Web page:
I love the way Sacred Rest combines the science of rest, the spirituality of rest, the gifts of rest, and the resulting fruit of rest. I used this book as a resource as I wrote about rest for my own book, Walk Run Soar.
Quotable: “Once you get a taste of a well-rested life, nothing else will satisfy.”
3. Stay: Discovering Grace, Freedom, and Wholeness Where You Never Imagined Looking
by Anjuli Paschall (Bethany House Publishers)
As women, we are exhausted. Our hearts are being wrung out to dry–squeezed and yanked in every direction. We take care of everyone but ourselves. We’ve gotten lost in bedtime routines and our Costco lists. We have lost our voices in the storm of everyday life. We need to be reminded to reach inward and heed the quiet voice whispering, Stay.
This book is for anyone who longs for a connection with God and his people but can’t seem to escape the haunting feelings of guilt, shame, loneliness, and fear. Through raw, authentic stories, (in)courage writer Anjuli Paschall invites you to stop running from your pain and to recognize that the deep end of your story is the way to intimacy with Christ.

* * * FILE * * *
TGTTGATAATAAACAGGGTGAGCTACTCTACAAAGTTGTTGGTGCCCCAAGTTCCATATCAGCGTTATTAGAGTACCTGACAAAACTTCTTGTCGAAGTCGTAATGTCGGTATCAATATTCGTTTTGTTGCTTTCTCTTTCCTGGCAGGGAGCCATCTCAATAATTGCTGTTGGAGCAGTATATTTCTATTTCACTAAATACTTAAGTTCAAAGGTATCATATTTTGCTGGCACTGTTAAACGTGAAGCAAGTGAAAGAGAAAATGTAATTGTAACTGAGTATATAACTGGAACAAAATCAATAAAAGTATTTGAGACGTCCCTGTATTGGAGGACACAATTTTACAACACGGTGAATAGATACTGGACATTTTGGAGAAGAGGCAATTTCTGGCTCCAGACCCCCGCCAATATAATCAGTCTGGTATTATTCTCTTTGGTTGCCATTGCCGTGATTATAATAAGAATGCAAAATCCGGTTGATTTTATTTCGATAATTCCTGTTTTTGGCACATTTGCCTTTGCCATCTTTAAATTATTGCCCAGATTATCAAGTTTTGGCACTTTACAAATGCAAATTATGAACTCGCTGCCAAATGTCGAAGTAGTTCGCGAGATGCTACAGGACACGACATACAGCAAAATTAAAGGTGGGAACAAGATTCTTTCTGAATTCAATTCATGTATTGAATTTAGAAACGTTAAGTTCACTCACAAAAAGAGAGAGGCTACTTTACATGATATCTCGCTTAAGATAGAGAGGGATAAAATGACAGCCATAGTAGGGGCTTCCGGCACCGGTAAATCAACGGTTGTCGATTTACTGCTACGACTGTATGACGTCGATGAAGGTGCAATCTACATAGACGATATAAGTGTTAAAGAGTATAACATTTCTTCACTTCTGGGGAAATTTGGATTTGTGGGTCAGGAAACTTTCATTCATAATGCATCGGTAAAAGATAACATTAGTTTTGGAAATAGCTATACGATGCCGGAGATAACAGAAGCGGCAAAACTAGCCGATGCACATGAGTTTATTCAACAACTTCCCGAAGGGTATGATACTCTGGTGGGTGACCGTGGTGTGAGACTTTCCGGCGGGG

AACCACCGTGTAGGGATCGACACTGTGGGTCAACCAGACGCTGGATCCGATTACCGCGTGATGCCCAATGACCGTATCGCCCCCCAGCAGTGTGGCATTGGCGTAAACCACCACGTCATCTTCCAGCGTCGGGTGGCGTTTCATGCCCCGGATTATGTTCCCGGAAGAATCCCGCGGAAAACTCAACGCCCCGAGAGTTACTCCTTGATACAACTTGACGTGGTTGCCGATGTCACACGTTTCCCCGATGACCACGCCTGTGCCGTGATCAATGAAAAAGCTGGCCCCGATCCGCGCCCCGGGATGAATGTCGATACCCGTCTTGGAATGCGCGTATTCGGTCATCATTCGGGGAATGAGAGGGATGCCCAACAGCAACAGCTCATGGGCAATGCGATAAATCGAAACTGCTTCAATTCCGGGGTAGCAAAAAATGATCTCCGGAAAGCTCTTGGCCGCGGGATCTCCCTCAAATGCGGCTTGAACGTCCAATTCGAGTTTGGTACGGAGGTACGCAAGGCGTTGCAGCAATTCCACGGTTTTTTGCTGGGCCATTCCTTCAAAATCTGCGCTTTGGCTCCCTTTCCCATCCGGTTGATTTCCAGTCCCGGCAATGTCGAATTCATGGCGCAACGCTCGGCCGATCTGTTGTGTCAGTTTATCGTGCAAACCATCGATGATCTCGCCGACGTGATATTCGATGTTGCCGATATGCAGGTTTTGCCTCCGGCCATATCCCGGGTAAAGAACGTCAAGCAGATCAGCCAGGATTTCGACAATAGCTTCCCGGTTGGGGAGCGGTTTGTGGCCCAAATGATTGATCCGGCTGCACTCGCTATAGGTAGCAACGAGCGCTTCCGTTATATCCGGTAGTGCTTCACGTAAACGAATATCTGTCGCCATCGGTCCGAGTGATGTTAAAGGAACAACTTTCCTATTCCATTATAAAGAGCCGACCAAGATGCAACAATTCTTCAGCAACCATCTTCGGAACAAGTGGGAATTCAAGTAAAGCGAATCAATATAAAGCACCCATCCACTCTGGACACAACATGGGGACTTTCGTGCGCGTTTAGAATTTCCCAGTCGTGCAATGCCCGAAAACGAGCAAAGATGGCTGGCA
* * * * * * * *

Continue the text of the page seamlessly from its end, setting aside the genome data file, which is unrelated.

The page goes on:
I read this book slowly throughout the year. Each story was a gift of grace. Anjuli’s prose is inviting and beautiful. She challenged and inspired me, especially in a year when much of the day-to-day was about learning to stay and wait.
Quotable: “God is moving closer. The wall we are pounding upon, tempted to walk away from, or passively disappearing at, is actually a well where Jesus is inviting us to sit with Him, drink life-giving water, and stay.”